When Captain Marsden dies in Allan Gurganus's hugely popular first novel, Oldest Confederate Widow Tells All, he's "calling for maps." The first thing you see when you begin Local Souls is a rough, hand-drawn map of Falls, N.C., home to Marsden--and the characters of this thoroughly enjoyable collection of three novellas.
Start top left, at Falls High. In "Fear Not," our narrator is sitting in the audience to watch his godson play a pie customer in the school's production of Sweeney Todd when a very un-Falls-like couple sits next to him--handsome, confident, "lion-kingly." He must find out all about them. A year later, the resulting tale includes a decapitated head and a 14-year old girl who gets pregnant by the owner of the motorboat that killed her father and gives up the baby. It's all very Amelie-like: the pace, tone, the amazing coincidences, the innocence, the humor mixed with sorrow and the "inexorable, arbitrary natural force" of fate. Our narrator has tried to "breathe life into these local souls," he says, but "we can only choose to bless them."
For "Saints Have Mothers," we move to the bottom of the map to read about the Mulray family, especially Caitlin. Her loving, proud mom tells us she's "one amazing little girl" who gives her mother's shoes to the poor and her school lunches to hungry kids. As a teenager, she goes to Africa to help people. Then her mother receives a call: Caitlin is missing, believed dead. What Gurganus does with this very twisting tale about a mother's love echoes the great interior monologue poets of the past whose work reveals the teller not the tale.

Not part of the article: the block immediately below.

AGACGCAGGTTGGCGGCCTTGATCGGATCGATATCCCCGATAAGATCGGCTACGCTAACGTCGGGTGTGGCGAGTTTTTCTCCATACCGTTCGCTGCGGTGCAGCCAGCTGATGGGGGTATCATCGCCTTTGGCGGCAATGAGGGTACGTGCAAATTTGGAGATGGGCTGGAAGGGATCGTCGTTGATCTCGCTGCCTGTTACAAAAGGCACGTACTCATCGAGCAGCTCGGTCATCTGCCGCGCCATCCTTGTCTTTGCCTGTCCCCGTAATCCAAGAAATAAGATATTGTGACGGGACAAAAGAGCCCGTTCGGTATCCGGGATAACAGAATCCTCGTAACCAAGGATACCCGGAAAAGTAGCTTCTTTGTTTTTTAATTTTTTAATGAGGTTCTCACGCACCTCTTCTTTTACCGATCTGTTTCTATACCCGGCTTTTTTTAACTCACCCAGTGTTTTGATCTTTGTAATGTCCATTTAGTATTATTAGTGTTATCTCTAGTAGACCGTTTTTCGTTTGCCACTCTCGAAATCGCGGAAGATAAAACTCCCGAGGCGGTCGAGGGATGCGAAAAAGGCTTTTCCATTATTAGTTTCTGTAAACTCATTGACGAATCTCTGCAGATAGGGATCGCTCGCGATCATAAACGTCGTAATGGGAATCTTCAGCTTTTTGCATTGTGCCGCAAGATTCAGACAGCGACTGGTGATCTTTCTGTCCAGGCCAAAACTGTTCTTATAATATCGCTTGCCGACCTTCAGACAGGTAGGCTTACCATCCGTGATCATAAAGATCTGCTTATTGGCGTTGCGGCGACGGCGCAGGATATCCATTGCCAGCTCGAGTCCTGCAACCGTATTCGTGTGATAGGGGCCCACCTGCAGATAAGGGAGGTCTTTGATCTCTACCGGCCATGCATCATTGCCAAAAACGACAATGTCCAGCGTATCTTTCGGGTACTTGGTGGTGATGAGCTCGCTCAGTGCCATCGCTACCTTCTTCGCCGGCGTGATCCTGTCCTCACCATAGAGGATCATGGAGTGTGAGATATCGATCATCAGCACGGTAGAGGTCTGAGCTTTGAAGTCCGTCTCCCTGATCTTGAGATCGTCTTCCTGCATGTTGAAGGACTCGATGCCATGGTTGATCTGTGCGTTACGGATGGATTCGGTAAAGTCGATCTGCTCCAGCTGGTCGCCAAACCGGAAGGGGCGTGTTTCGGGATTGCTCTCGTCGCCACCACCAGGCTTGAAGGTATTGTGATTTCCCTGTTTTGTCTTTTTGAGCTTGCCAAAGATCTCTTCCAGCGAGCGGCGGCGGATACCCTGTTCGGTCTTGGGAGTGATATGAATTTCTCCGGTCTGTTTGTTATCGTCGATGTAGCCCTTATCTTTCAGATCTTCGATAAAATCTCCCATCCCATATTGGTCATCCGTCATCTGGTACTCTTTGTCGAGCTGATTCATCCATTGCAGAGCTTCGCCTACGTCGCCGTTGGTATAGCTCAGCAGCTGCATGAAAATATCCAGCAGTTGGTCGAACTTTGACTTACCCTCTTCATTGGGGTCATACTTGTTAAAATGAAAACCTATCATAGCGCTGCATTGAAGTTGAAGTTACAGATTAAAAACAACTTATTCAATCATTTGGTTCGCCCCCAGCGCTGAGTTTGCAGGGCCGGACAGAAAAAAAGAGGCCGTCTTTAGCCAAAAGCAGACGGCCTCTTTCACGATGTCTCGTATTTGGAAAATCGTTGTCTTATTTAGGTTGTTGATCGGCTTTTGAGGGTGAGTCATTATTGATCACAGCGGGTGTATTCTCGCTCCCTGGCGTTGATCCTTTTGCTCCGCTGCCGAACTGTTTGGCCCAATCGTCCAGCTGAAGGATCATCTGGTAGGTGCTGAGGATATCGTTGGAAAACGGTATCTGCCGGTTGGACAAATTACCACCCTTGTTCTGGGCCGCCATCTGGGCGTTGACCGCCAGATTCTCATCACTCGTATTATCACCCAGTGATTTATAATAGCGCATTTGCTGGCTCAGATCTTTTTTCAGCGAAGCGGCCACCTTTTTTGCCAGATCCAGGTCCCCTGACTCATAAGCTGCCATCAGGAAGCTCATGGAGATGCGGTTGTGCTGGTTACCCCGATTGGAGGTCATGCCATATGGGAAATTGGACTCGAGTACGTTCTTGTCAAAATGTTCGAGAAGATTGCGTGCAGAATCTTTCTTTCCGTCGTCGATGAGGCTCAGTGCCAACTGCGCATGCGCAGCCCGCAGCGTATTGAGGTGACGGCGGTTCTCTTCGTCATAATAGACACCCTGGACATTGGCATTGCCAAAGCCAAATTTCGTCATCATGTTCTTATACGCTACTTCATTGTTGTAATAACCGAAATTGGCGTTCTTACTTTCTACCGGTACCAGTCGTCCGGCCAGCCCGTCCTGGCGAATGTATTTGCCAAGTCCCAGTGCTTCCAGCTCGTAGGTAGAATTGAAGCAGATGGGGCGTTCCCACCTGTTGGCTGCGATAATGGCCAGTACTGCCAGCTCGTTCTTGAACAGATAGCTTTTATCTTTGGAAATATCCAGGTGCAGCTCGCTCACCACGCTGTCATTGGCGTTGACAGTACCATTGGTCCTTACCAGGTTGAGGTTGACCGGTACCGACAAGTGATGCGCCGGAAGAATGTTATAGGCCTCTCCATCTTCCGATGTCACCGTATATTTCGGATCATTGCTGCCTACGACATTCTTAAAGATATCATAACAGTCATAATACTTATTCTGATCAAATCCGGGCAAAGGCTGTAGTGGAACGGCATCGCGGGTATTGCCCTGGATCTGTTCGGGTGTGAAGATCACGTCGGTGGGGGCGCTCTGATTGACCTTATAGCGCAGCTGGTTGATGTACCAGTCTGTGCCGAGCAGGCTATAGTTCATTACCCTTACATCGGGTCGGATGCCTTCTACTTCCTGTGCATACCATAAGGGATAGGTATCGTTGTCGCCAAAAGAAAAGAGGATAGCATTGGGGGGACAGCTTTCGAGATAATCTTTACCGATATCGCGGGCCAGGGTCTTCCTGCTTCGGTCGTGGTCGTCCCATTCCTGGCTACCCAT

Next, we go to the map's top right-hand corner, Riverside, the best neighborhood, to Doc Roper's house. "Decoy" is narrated by his friend Bill Mabry, who lives on the other side of the Lithium River. Old Doc is kind and reliable, the "last physician who forgot to send you your annual bill." Doc's retiring, but something much bigger is coming to Falls--the "smaller the town, the bigger the event looms." This last novella is a powerful inquiry into fathers and carved ducks.
Here are finely rendered portraits--and, behind the faces, fascinating stories. Listen to the voices, so pitch perfect, the words, oh so readable. And Falls, home to the fallen; it's on the map. Come visit. --Tom Lavoie
Shelf Talker: Another outstanding glimpse of Falls, N.C.--Gurganus's own Winesburg, Ohio--and its souls, beautifully rendered in a sweet Southern evening's prose.